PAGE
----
With their first two albums, Flight of the Conchords established acoustic parodies, multiple musical genres and outlandish songs as their signature style. They belted out jams on everything from robots taking over the world to ’80s rocker David Bowie trapped in outer space. And while they’re still using these crazy antics to write songs on “I Told You I Was Freaky,” the soft acoustics of previous CDs are noticeably absent.
On their first EP album, “The Distant Future,” an acoustic guitar and soft melodies were their go-to styles. Beautifully flowing chords graced most tracks (see “The Most Beautiful Girl In The Room”), with unexpected and uproarious lyrics following after. And while these types of songs are still present on their most recent album, the overall theme is digital, using their famed 1983 Casio DG-20 guitar and a recurring synthesizer.
Throughout this techno-esque CD, resident comedians/songwriters Jemaine Clement and Bret McKenzie maintain their keen sense of humor, making blunt and utterly hilarious observations. And while the genre of music they’re playing differs, the self-proclaimed “fourth most popular folk-parody duo in New Zealand,” keep their straight-faced comedy on hand in each song.
This humor is evident from the beginning with the first track “Hurt Feelings.” Reminiscent of the song, “Muthauckas” on their self-titled second album, this track is one of the catchiest and funniest on the CD. And it earns this because it equals out on a simple, yet effective equation that has consistently shown up throughout the Conchords’ song writing career — Funny lyrics + unexpected instrumentals = hit song.
Throughout the track, Jemaine and Bret rhyme about friends bailing on them, not complimenting their meals and not calling them on their birthday. While an artist like Jay-Z rhymes about his “99 problems” and the ladies he picks up, Jemaine states with that soothing New Zealand infliction, “No one thinks about the way I feel, nobody compliments the meal,” as he refers to his friends neglecting his cooking ability. In a time of rap songs reliant on cussing and boasting, it’s comforting to hear this rap that teases and laughs in the face of hard-core songs. It’s not only comforting, it’s downright hilarious.
The Conchords used the “let’s rap about everyday things” strategy on their first albums with the songs “Hiphopapotamus vs. Rhymenocerus” and “Boom,” but are lacking these types of tracks in their most recent. Instead, they are replaced by songs that sound like they belong on Lady Gaga CD, with plenty of heavy synthesizer hooks and whiny lyrics.
These faux-Lady Gaga songs have gained popularity on iTunes, but may upset true Conchords supporters. But even if they lose a couple of dedicated followers, their modern and youthful approach to comedy should bode well with fans.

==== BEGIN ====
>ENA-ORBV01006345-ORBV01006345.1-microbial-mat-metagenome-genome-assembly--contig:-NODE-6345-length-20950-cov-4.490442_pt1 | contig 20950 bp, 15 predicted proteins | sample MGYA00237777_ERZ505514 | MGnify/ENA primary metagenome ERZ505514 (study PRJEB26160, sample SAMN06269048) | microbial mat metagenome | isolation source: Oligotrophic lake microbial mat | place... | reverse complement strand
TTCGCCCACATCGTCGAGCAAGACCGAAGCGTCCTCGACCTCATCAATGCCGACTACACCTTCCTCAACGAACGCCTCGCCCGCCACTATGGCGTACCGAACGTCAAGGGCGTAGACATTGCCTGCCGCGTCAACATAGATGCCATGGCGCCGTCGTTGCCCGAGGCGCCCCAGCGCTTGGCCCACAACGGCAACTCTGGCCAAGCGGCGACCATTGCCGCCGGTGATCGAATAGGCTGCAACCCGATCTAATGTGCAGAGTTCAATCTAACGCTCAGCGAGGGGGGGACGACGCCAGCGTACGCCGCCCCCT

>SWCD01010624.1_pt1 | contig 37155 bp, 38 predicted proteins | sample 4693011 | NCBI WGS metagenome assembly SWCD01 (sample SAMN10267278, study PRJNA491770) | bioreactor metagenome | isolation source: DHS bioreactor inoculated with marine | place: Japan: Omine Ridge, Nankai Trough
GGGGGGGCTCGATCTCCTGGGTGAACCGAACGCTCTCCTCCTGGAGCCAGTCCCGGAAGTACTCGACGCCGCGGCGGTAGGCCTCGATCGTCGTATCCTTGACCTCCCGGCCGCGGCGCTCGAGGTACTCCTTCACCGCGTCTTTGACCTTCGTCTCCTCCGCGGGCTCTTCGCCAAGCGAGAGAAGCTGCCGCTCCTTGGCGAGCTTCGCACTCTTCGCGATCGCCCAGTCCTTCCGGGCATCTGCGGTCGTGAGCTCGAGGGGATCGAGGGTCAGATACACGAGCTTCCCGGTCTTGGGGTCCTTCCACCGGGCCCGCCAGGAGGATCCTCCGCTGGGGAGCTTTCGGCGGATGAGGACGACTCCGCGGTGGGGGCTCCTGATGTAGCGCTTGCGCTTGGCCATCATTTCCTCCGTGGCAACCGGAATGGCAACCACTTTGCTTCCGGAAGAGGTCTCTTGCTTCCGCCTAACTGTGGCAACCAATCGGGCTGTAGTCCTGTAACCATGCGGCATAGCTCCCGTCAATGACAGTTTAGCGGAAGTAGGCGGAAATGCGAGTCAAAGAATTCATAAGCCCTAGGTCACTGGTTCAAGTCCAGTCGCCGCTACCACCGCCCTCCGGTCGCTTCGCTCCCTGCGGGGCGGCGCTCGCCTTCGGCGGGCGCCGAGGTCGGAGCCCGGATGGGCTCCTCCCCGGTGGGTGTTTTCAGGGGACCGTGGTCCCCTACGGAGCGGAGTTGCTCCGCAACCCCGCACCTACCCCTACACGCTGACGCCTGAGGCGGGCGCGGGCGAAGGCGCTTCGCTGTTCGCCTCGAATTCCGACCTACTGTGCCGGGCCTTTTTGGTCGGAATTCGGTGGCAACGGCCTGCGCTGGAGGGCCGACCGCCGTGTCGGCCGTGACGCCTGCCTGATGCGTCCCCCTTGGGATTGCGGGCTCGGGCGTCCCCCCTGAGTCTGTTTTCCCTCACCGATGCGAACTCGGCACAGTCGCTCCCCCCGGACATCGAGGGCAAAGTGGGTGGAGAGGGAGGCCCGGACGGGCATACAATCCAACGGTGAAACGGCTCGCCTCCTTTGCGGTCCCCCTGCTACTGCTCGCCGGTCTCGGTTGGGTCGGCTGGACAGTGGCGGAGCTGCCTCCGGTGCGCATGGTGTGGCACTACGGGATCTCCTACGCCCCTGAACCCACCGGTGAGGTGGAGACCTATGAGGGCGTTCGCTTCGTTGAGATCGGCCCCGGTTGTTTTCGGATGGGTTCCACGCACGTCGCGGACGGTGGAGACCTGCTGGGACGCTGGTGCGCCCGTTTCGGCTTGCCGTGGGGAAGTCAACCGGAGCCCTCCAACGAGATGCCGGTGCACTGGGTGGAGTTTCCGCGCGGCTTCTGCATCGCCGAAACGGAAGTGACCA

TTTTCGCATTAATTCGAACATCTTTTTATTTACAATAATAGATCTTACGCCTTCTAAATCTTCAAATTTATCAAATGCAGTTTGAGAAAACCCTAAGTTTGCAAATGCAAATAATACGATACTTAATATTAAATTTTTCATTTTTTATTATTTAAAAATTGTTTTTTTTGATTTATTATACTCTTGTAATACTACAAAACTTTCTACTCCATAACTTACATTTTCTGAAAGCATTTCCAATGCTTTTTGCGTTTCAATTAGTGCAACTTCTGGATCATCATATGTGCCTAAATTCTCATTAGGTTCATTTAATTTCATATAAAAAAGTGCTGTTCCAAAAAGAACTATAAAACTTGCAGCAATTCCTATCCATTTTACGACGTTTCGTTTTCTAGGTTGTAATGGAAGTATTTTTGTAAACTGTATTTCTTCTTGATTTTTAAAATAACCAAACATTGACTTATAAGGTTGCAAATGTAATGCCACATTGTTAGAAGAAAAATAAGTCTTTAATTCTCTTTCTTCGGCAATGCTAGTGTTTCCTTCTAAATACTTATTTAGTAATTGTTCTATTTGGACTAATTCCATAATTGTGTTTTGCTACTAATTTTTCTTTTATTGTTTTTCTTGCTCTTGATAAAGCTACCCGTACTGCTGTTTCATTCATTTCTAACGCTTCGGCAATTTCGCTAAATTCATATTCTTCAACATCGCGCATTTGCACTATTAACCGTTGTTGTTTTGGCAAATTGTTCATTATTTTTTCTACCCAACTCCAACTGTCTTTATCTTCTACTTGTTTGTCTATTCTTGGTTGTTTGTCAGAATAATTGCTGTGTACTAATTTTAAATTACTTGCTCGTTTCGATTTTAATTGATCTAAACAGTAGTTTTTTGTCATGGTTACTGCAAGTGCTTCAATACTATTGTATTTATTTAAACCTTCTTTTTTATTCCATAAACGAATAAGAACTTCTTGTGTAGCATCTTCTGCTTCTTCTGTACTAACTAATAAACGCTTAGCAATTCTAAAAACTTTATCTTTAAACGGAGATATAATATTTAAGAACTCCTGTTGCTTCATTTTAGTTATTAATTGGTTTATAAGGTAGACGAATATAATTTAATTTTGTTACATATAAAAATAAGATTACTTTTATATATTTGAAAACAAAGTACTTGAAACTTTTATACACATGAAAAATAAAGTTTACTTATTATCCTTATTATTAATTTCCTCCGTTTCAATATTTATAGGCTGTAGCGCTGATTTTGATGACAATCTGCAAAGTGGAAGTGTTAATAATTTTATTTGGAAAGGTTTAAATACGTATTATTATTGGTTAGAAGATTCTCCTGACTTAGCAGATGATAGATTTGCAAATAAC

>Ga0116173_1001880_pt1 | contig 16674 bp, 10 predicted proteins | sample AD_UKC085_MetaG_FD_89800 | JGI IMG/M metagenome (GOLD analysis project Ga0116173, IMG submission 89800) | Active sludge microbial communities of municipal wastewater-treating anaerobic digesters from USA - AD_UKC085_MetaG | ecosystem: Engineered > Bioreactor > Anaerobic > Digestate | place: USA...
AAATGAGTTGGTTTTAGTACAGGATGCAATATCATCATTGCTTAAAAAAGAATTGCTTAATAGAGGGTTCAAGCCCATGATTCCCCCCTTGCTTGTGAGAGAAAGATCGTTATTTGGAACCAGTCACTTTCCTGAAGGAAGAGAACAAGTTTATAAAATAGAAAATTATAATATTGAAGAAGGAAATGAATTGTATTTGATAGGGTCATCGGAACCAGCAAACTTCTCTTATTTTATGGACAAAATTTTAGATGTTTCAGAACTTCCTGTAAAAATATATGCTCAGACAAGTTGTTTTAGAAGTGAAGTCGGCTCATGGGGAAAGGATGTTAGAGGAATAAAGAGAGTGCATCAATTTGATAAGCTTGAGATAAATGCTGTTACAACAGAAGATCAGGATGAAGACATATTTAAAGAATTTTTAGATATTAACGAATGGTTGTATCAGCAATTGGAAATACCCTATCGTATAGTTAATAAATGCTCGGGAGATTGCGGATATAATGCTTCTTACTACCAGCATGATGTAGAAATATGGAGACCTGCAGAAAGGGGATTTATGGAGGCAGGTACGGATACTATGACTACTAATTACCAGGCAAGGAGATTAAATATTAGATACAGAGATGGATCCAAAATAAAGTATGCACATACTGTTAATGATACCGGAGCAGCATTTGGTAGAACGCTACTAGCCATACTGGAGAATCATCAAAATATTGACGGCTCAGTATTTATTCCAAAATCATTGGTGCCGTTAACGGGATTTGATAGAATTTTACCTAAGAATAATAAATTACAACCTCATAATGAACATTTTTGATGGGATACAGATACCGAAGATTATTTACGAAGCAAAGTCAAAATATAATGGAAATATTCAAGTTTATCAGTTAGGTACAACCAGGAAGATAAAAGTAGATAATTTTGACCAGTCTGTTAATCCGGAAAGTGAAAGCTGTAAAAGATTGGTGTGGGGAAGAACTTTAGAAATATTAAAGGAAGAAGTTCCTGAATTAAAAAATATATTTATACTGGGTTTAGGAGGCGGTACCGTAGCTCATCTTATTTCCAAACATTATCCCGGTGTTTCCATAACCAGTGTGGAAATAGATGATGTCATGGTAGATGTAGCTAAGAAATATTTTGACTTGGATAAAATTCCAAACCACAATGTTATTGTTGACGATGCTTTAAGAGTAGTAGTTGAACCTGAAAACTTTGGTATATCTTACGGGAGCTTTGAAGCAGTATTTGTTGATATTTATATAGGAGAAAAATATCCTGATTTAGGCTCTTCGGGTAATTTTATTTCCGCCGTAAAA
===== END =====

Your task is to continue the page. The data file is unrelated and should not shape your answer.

In the ninth track, “Too Many (expletive) (On the Dance Floor),” this new approach is instantly made noticeable with a deep synthesizer intro, setting a futuristic, dance club tone for the rest of the song. While the heavy beat echoes, Jemaine proceeds to rant about how there are too many men on the dance floor, and not enough women. With each contorted word that escapes from their mouths, the humor builds. Sounding like a New Zealand T-Pain, Jemaine proclaims, “the only boobs I’ll see tonight will be made of origami.” Each word he says oozes with the band’s undeniable originality, as they make this comedy work in a seemingly electronic jam.
The techno strategy is spot on in this track, but it is ineffective in others. In the song “Fashion is Danger,” the humor is ultimately lost because the repetitive beat becomes tired and annoying as the song goes on. Consequently, it becomes a song you should skip. Throughout the album, there are many boring and comedy-impaired tracks that fit in this same category.
The main reason they earn this title is because the comedy doesn’t translate from their HBO series to the album. Some of the humor is lost when not seen in the context of an episode. But luckily, there is an abundance of songs that are relatable and universally funny, without the aid of live action.
One notably solid track is “Carol Brown,” which returns Bret and Jemaine back to their classic form, singing a soft yet humorous ode to Jemaine’s failed relationships in the past. The cleverly written lyrics truly make the song, just as they do in the bonus track, “Pencils In the Wind.” Like a classic Conchords love song, this track compares relationships to office supplies.
These soft love songs, not to mention the upbeat rap songs, never fail in producing laughs, but the cutting edge material receives mixed results. But despite the few poor tracks, the dry and utterly hilarious sense of humor overpowers all. And although I enjoyed the first albums more than this one, the third installment of the Conchords music saga is still worth a buy.
I mean, it’s only a few bucks, doesn’t the “fourth most popular” band deserve that much?